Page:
Onetime cornerback for the 49ers, Phillip Adams, is the sole suspect in a mass shooting on Wednesday in Rock Hill, South Carolina. Adams is believed to have shot six people, killing five of them, and then turning the gun on himself early on Thursday following a protracted standoff with police. He was 32 years old.

The victims in the shooting were a well known area doctor and his wife, their two grandchildren, and a man working outside the home. The Associated Press identified Adams as the shooter following reports on the shooting by CNN, the New York Times and others. Adams reportedly lived about a mile down the road from the victims' home with his father and disabled mother.

Rock Hill, a town of about 70,000, sits just across the state line from Charlotte, North Carolina.

The shooting happened around 4:45 p.m. Wednesday on the property of Dr. Robert Lesslie, 70, and his wife, Barbara Lesslie, 69. Police arrived on the scene to find the Lesslies dead along with their grandchildren Adah Lesslie, 9, and Noah Lesslie, 5. James Lewis, 38, was working outside the home and was fatally shot as well.

Dr. Lesslie had been a physician in the Rock Hill community since 1981, and the AP reports that he had treated Adams. Adams's father, Alonzo Adams, told North Carolina television station WXIA that he also knew Dr. Lesslie many years ago.

And he immediately blamed his son's football career and injuries for these tragic events.

"I can say he’s a good kid. He was a good kid," Alonzo Adams said. "I think the football messed him up. I don’t think he ever did anybody any harm."

He also said, per the AP, "He didn’t talk much and he didn’t bother nobody."

Adams's agent, Scott Casterline, confirmed that Adams "struggled away from the game" and that he had often isolated himself, both during and after his career. He also said that his actions were entirely out of character and "He had to not be in his right mind, obviously."

Adams was a seventh-round draft pick for the 49ers in the 2010 season, and proceeded to bounce around to five other teams before finishing his career in 2015 with the Atlanta Falcons. The AP notes that while playing for the Raiders in 2012, he suffered two concussions over three games — and experts are already wondering whether his family will allow his brain to be examined for traumatic encephalopathy (CTE), the degenerative brain disease associated with repeated concussions, and identified in recent decades in multiple football players, some of whom have taken their own lives. The condition can be diagnosed posthumously, as the New York Times notes. Symptoms of CTE include impulsive behavior and emotional instability, in addition to loss of cognition, depression, and memory loss, but Adams had not reportedly been previously diagnosed.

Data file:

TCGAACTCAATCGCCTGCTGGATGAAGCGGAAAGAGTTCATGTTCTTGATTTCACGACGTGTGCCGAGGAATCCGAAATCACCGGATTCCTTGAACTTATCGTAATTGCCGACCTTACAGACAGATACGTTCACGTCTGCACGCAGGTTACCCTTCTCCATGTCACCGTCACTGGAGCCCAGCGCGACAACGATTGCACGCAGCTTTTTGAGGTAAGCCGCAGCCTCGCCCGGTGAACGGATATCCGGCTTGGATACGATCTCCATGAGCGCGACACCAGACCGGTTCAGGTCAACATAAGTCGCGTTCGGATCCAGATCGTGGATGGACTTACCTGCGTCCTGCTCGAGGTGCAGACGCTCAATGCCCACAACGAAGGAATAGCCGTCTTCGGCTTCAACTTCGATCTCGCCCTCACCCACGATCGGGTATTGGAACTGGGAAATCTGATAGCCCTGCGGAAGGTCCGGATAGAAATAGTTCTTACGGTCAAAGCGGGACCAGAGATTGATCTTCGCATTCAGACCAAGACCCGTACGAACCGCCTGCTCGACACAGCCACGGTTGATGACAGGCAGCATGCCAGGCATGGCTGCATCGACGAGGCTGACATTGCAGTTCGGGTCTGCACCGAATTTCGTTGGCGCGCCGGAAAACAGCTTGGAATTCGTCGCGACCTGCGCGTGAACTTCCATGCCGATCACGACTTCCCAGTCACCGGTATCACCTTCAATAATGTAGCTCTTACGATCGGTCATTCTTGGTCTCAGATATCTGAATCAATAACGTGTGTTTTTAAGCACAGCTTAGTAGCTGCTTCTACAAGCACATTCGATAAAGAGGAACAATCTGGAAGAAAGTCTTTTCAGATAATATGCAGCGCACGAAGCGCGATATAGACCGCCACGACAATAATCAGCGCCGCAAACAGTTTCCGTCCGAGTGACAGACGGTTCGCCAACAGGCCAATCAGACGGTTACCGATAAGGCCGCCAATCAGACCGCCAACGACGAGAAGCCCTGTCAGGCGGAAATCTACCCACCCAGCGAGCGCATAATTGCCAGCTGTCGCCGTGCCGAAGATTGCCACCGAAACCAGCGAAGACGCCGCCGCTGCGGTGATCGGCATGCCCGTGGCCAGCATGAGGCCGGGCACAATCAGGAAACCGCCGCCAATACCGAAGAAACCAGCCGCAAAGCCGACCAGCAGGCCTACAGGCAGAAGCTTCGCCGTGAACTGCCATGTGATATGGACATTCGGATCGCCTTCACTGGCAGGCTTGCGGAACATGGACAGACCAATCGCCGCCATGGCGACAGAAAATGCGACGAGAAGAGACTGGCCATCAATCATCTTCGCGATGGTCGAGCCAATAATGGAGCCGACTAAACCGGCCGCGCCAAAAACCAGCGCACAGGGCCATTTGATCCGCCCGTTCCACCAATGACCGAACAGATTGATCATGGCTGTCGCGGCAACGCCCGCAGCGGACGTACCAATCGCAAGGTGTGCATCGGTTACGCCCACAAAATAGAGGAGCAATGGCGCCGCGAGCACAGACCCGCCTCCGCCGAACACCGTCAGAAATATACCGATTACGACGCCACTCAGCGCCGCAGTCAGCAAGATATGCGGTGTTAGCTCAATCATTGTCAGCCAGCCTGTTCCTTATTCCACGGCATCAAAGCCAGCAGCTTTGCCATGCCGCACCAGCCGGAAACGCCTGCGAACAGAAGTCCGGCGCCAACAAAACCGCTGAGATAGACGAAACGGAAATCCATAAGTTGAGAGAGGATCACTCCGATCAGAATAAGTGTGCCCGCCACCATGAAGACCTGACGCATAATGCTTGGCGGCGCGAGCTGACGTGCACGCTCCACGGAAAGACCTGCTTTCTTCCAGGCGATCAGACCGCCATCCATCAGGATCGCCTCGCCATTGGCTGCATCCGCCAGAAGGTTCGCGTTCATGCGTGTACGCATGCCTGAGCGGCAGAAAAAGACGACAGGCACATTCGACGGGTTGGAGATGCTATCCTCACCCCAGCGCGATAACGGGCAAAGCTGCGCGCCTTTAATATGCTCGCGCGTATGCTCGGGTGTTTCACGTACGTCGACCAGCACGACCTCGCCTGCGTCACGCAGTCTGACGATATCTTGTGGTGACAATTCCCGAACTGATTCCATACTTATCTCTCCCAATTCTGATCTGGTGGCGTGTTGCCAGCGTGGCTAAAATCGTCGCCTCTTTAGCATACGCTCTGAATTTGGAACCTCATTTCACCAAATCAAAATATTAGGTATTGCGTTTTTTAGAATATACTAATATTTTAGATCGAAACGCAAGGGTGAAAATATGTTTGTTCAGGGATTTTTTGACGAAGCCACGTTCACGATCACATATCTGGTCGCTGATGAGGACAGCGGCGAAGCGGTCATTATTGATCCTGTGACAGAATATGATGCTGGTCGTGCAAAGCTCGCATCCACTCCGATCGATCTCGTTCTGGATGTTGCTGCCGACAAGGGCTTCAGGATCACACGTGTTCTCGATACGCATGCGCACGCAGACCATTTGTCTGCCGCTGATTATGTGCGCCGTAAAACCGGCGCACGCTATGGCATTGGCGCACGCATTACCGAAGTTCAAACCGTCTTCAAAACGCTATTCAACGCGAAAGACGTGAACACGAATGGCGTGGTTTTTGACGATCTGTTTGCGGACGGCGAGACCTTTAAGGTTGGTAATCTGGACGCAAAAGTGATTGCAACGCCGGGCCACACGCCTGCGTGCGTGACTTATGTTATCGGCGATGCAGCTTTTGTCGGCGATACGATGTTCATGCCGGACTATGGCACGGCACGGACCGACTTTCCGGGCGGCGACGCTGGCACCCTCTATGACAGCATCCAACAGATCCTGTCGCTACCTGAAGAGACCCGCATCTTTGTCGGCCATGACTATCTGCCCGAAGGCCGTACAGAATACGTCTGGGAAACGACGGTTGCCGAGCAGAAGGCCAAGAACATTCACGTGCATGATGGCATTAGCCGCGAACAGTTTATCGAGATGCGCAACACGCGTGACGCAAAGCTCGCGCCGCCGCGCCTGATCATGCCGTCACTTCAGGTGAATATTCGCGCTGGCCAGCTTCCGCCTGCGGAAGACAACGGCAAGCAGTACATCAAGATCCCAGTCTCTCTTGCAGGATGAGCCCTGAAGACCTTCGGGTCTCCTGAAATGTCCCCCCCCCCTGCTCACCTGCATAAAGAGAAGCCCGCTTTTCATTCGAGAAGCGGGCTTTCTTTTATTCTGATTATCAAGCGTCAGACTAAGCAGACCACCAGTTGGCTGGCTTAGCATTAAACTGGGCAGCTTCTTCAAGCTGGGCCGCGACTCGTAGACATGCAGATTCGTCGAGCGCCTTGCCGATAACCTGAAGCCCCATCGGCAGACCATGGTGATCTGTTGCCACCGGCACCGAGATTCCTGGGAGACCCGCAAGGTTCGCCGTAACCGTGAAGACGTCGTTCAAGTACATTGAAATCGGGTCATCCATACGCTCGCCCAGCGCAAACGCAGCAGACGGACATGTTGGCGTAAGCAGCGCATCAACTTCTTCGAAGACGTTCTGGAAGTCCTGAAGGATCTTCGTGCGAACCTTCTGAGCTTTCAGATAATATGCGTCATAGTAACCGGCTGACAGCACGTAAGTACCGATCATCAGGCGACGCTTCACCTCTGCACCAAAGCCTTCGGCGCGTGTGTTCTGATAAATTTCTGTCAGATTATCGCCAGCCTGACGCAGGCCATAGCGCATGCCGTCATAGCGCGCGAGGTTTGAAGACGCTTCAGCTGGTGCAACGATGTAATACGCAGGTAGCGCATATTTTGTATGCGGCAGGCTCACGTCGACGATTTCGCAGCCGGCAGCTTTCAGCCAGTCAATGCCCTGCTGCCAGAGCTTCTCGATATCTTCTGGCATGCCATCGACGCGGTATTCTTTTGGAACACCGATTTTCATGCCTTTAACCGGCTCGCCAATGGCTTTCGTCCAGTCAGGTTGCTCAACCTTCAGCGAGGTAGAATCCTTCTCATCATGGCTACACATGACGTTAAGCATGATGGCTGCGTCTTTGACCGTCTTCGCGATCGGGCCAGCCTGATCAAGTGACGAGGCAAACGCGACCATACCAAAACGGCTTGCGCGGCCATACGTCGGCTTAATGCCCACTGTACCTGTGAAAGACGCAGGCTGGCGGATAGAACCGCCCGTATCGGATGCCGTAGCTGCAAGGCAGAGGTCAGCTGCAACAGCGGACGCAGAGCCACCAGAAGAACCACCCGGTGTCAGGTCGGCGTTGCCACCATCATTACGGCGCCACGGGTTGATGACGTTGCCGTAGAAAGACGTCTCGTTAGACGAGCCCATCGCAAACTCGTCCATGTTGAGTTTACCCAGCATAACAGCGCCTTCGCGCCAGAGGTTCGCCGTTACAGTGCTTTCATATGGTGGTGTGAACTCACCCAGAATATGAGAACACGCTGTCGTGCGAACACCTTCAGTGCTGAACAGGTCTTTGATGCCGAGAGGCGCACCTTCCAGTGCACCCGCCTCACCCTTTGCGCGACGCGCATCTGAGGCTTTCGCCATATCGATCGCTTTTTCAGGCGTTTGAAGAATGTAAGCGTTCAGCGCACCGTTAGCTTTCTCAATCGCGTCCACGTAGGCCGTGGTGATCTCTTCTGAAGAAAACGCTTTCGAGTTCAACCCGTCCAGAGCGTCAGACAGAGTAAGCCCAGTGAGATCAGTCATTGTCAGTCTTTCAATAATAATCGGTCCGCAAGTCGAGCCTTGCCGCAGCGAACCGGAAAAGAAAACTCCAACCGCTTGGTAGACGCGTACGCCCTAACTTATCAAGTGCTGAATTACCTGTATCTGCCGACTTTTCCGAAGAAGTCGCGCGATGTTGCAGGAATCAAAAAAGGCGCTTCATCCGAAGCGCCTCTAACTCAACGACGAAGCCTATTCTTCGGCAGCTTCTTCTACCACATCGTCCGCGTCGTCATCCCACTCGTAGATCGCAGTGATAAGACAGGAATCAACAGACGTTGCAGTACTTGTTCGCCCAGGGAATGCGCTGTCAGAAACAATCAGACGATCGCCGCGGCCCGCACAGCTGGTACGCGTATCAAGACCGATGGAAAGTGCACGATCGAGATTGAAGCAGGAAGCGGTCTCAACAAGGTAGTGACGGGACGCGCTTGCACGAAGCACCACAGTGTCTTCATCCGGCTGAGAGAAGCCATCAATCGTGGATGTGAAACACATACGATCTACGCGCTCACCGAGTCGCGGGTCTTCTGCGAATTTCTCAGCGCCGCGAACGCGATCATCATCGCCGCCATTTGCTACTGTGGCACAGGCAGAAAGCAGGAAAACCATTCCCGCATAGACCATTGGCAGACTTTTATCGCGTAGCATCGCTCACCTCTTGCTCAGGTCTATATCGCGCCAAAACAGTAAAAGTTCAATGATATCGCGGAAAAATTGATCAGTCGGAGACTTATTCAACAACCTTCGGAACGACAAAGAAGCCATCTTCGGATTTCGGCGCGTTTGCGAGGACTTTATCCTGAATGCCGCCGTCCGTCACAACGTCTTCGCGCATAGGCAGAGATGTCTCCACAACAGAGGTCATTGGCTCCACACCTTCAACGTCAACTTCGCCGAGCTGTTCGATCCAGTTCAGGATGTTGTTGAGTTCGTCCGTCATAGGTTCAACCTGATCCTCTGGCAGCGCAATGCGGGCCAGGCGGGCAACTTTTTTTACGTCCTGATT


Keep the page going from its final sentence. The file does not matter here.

A woman who lives across the street from Adams and his mother, Allison Hope, told the AP that police arrived and began negotiating with Adams to come out and surrender around 9 p.m. Wednesday. She listened as authorities promised over a loudspeaker to keep his disabled mother safe, and as a robot was sent into the home to scan it.

"I feel bad for him because if it was mental or something going on in his life or whatever, you know, he needed help, and that’s the sad part," Hope said.

Photo by NFL via Getty Images